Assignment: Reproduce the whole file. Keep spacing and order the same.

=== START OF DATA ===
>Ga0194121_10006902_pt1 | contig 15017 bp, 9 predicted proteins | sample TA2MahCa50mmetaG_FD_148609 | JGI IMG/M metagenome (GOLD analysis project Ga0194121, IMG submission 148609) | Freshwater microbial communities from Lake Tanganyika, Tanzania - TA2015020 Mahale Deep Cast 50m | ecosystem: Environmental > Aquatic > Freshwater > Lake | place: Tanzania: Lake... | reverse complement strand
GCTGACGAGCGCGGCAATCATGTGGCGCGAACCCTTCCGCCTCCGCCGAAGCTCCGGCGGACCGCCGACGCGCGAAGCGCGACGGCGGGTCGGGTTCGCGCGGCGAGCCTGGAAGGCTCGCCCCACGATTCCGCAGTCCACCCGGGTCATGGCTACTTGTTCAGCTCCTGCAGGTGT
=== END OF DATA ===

>Ga0194121_10006902_pt1 | contig 15017 bp, 9 predicted proteins | sample TA2MahCa50mmetaG_FD_148609 | JGI IMG/M metagenome (GOLD analysis project Ga0194121, IMG submission 148609) | Freshwater microbial communities from Lake Tanganyika, Tanzania - TA2015020 Mahale Deep Cast 50m | ecosystem: Environmental > Aquatic > Freshwater > Lake | place: Tanzania: Lake... | reverse complement strand
GCTGACGAGCGCGGCAATCATGTGGCGCGAACCCTTCCGCCTCCGCCGAAGCTCCGGCGGACCGCCGACGCGCGAAGCGCGACGGCGGGTCGGGTTCGCGCGGCGAGCCTGGAAGGCTCGCCCCACGATTCCGCAGTCCACCCGGGTCATGGCTACTTGTTCAGCTCCTGCAGGTGT